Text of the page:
A piece of snail mail that looks like an official certified letter that demands that you follow up on your yearly payment to "Our Lady of the South Rim of the Grand Canyon Left Handed Orphanage" or ten more children will go homeless and hungry.
An email arrives in your inbox that has all of the right buzz words and logos stating that they have not seen your "kind donation" for the "American Foundation for Dyslexic Pet Supplies."
A phone call from the Director of Benefits of the "International Religious Foundation for Community Organization" asking you for a credit card number so you can give "small monthly donations" to save your local neighborhood alliance.......and where should I send your complementary 2014 calendar and custom address labels?
I mean, how many children have you watched on TV go naked, cold and unsheltered because you haven't called 1-800-FeedMyNeighbors?
We are bombarded (especially this time of year) with hundreds of donation and charity requests in every imaginable shape and form.
How do you know they are legitimate?
Maybe some of you are pretty savvy at weeding through all of the unscrupulous solicitations but you have to admit that some of them look pretty official and credible and could easily fool someone who is not paying close attention.
Well, let's not take that chance.
In this third and final installment blog on charities let's take a look at some tips and pointers that may help us 50 year old and better "do-gooders" make sure we are making wise donation choices.
All too frequently, older citizens of the US, especially the elderly, are the victims of charitable fraud.
If you have a friend that is not as street wise as you are on computers and legal documents or if you're a relative or caretaker of an older American, please take a moment to review the following tips.
These easy-to-follow precautions can help ensure that everyone will contribute only to legitimate and efficient charities.
1. Don't succumb to pressure tactics.
Well-run charities don't use pressure tactics to garner support for their mission.
They don't have to.
Their good work and financial health speaks for itself.
2. Verify their claims that you've contributed in the past.
If a caller or an appeal letter indicates that you've given in the past, but it doesn't sound familiar to you, be sure to check it out for yourself.
Look up previous entries in your checkbook or past credit card bills and confirm for yourself that you've supported this particular charity before.
3. Do not feel compelled to give because you received a gift.
Just because you received some mailing labels, cards or an umbrella, that doesn't mean you're required to reciprocate with a donation.
Be especially wary of sweepstakes that require a contribution to enter.
Again, a reputable charity doesn't need to employ such inefficient and deceptive fundraising tactics.
4. Be careful of imposters.
Scam artists often use sound-alike names to trick you into thinking they represent a legitimate charity.
5. Hang up the phone.
Ask the fundraiser to send you written information about the charity they represent, hang up the phone and do some research on your own.
Once you feel comfortable with the charity, send the organization a check directly in the mail, thus ensuring 100% of your gift goes to the charity and not the for-profit fundraiser. (Read Charity Navigator's Tips For What To Do When A Charity Calls)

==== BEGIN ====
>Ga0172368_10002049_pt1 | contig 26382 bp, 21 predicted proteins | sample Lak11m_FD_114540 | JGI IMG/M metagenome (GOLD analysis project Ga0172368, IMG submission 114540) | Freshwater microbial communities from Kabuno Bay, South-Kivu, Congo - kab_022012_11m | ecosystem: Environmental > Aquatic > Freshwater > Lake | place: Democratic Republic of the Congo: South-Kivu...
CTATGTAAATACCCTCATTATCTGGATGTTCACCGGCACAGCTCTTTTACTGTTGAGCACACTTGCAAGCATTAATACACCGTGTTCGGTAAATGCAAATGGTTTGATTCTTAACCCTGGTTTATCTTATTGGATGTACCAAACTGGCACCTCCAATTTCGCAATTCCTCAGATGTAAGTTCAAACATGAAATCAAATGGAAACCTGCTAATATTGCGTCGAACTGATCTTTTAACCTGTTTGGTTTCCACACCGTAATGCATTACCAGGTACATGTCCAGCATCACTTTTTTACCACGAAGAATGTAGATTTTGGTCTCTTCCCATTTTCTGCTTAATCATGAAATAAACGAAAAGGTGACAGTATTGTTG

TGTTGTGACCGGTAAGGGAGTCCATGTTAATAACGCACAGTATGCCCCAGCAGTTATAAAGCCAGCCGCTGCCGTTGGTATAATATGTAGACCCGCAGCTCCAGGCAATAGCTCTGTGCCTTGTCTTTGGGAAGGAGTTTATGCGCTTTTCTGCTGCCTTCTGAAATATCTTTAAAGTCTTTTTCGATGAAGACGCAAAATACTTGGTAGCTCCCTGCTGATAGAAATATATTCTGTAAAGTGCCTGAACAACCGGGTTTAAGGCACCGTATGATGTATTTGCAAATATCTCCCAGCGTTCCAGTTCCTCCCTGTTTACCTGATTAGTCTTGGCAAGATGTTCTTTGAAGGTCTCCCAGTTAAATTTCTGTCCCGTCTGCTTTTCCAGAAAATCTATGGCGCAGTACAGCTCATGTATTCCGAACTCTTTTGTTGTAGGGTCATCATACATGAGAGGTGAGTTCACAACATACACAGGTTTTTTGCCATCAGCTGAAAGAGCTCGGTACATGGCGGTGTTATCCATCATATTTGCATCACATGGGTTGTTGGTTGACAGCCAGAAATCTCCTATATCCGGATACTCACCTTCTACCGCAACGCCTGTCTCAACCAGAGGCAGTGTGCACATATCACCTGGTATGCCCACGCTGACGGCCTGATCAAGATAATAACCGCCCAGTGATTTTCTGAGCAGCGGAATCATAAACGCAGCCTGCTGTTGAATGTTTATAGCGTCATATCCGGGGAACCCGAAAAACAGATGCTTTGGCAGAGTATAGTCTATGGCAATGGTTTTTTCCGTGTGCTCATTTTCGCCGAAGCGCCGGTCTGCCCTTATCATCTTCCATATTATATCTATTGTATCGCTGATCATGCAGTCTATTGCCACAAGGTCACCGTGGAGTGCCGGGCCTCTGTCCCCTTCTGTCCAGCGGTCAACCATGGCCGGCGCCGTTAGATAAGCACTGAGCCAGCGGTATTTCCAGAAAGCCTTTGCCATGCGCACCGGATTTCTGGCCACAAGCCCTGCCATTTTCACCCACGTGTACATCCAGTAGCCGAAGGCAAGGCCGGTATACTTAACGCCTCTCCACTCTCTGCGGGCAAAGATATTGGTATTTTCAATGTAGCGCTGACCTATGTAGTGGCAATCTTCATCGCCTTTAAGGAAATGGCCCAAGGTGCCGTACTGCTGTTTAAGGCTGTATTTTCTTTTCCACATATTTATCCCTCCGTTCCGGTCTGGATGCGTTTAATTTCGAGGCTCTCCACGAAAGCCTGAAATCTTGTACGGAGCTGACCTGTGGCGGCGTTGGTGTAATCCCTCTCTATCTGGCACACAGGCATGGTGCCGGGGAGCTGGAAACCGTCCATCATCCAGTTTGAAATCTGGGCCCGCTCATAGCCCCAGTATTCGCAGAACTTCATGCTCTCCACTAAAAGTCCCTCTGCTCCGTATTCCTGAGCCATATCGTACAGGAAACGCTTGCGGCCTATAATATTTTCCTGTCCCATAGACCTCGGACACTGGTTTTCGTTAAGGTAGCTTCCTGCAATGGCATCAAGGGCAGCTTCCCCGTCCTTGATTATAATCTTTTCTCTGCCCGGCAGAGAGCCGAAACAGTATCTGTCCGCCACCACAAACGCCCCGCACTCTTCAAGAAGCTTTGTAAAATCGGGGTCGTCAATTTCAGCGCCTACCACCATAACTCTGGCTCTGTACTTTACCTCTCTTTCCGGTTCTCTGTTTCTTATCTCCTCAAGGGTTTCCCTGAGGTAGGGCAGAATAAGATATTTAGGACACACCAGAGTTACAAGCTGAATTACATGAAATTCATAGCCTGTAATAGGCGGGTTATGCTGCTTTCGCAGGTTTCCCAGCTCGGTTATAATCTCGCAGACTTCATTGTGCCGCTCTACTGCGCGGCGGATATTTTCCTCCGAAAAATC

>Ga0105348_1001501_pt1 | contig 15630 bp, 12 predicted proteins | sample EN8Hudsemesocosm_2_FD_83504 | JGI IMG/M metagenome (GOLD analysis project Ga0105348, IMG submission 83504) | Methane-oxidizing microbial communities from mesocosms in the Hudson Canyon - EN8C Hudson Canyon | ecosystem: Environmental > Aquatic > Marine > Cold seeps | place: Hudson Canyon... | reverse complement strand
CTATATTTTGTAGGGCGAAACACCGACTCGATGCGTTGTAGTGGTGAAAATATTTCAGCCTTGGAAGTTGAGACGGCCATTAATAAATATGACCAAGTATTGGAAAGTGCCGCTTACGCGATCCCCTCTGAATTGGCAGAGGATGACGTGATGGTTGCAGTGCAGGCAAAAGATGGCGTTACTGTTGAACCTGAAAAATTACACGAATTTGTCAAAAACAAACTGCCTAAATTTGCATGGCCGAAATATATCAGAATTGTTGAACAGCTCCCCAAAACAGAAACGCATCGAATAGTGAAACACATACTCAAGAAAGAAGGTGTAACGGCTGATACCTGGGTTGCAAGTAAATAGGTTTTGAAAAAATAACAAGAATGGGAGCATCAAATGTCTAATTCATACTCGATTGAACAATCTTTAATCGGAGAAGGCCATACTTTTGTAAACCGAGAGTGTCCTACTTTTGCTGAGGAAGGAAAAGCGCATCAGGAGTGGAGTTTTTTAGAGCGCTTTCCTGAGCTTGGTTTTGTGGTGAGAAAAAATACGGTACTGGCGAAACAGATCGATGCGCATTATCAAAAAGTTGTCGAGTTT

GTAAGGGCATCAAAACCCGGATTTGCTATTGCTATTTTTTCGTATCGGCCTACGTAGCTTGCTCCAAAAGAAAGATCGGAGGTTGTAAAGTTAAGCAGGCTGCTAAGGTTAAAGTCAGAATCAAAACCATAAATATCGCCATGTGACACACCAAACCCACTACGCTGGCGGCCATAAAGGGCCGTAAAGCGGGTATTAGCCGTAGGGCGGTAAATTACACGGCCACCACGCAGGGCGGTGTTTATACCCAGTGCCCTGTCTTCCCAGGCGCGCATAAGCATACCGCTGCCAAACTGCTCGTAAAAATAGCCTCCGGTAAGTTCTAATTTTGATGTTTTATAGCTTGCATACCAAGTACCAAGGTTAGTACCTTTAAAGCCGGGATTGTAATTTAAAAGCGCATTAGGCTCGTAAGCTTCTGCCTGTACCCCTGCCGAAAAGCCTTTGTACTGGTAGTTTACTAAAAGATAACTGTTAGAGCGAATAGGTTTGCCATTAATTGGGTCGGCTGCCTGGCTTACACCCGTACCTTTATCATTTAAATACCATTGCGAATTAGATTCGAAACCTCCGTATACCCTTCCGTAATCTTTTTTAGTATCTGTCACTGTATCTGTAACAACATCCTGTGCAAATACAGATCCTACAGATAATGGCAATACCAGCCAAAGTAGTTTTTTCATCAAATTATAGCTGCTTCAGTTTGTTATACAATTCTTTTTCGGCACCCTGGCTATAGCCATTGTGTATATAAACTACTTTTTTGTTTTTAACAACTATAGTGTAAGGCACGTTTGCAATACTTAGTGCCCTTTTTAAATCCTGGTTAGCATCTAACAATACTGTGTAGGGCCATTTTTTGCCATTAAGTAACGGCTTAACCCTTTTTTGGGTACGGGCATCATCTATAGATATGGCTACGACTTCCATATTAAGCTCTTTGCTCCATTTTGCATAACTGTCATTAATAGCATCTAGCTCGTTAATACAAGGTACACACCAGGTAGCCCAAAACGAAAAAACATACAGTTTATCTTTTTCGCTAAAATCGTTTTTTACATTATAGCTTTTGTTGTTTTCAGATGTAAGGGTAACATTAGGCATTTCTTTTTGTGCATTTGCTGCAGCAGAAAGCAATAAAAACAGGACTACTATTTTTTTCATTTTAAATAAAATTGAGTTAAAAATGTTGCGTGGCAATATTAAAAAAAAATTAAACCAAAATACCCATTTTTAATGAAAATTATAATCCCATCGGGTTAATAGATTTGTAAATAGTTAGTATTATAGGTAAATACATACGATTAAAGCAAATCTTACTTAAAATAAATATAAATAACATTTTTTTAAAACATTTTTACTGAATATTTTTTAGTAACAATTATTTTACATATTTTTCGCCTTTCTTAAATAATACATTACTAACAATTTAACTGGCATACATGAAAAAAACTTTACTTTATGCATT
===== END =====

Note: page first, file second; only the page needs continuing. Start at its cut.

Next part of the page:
6. Make sure that your donation is tax-deductible.
Before giving a donation to any organization, make sure it is a 501(c)(3) charity.
That means the group has filed paperwork with the Internal Revenue Service (IRS), registering it as a U.S. nonprofit and enabling its contributors to take a tax-deduction for their gifts.
A quick way to confirm the organization's status is to check with the Charity Navigator website.
All the charities evaluated by Charity Navigator are 501 (c) (3) entities.
7. Research the charity before you give.
Take a look at the organization's finances.
Make sure it is able to direct at least 75% of its budget on the programs and services it exists to provide.
With a million nonprofits in America, you should have no problem finding one that matches your philanthropic interests and will put your donation to good use.
8. Send your donation directly to the charity.
Never divulge your personal or credit card information to those initiating contact.
Once you've done your research, send your contribution directly to the charity you wish to support.
Don't send cash as it can be lost or stolen.
Also, you'll want to have paid by check or credit card so you have a receipt of your donation when it comes time to take the tax-deduction.
9. Tell the charity not to share your personal information.
When you send a charity a small donation- say $10 or $25- there is a high probability that the organization will then sell or trade your contact information with other charities.
The next thing you know, your mailbox is overflowing with solicitations.
Often older Americans get caught up in this vicious cycle because they respond with a small donation to each new appeal full of heartbreaking pleas and photos.
To prevent this from happening, tell the charity upfront that you do not want it to share your personal information with any other entity.
At Charity Navigator each of their charity evaluations includes an assessment of the charity's willingness to enable you to opt-out of such practices.
If you get a chance I recommend that you read "Charity Navigator's Tips For How To Stop Solicitations By Mail" on their website.
10. Use common sense
I just want to finish with three beautiful quotes about charity.
“It's not how much we give but how much love we put into giving." ― Mother Teresa
“No one has ever become poor by giving.”
― Anne Frank, diary of Anne Frank
“There is no exercise better for the heart than reaching down and lifting people up.”
― John Holmes
Thanks for joining me..............................................